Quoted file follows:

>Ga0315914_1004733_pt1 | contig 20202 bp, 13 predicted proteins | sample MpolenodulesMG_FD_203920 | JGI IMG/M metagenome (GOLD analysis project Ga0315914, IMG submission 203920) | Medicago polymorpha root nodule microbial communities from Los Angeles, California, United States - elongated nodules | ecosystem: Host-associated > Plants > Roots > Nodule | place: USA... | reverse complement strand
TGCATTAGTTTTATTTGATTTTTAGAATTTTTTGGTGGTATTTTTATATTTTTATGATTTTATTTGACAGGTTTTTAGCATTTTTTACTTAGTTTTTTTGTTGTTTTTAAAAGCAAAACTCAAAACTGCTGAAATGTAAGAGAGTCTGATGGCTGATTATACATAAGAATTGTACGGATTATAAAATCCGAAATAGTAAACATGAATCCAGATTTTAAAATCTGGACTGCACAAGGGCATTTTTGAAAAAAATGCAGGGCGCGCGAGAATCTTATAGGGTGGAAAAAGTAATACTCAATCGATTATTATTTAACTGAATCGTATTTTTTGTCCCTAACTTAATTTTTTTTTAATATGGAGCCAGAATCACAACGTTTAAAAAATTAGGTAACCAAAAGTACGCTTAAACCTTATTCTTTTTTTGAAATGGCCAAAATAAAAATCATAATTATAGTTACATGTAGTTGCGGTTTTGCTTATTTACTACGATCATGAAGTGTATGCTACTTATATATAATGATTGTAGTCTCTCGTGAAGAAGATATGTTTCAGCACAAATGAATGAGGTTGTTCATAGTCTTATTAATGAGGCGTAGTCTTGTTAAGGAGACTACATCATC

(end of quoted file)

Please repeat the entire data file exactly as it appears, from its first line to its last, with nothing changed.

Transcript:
>Ga0315914_1004733_pt1 | contig 20202 bp, 13 predicted proteins | sample MpolenodulesMG_FD_203920 | JGI IMG/M metagenome (GOLD analysis project Ga0315914, IMG submission 203920) | Medicago polymorpha root nodule microbial communities from Los Angeles, California, United States - elongated nodules | ecosystem: Host-associated > Plants > Roots > Nodule | place: USA... | reverse complement strand
TGCATTAGTTTTATTTGATTTTTAGAATTTTTTGGTGGTATTTTTATATTTTTATGATTTTATTTGACAGGTTTTTAGCATTTTTTACTTAGTTTTTTTGTTGTTTTTAAAAGCAAAACTCAAAACTGCTGAAATGTAAGAGAGTCTGATGGCTGATTATACATAAGAATTGTACGGATTATAAAATCCGAAATAGTAAACATGAATCCAGATTTTAAAATCTGGACTGCACAAGGGCATTTTTGAAAAAAATGCAGGGCGCGCGAGAATCTTATAGGGTGGAAAAAGTAATACTCAATCGATTATTATTTAACTGAATCGTATTTTTTGTCCCTAACTTAATTTTTTTTTAATATGGAGCCAGAATCACAACGTTTAAAAAATTAGGTAACCAAAAGTACGCTTAAACCTTATTCTTTTTTTGAAATGGCCAAAATAAAAATCATAATTATAGTTACATGTAGTTGCGGTTTTGCTTATTTACTACGATCATGAAGTGTATGCTACTTATATATAATGATTGTAGTCTCTCGTGAAGAAGATATGTTTCAGCACAAATGAATGAGGTTGTTCATAGTCTTATTAATGAGGCGTAGTCTTGTTAAGGAGACTACATCATC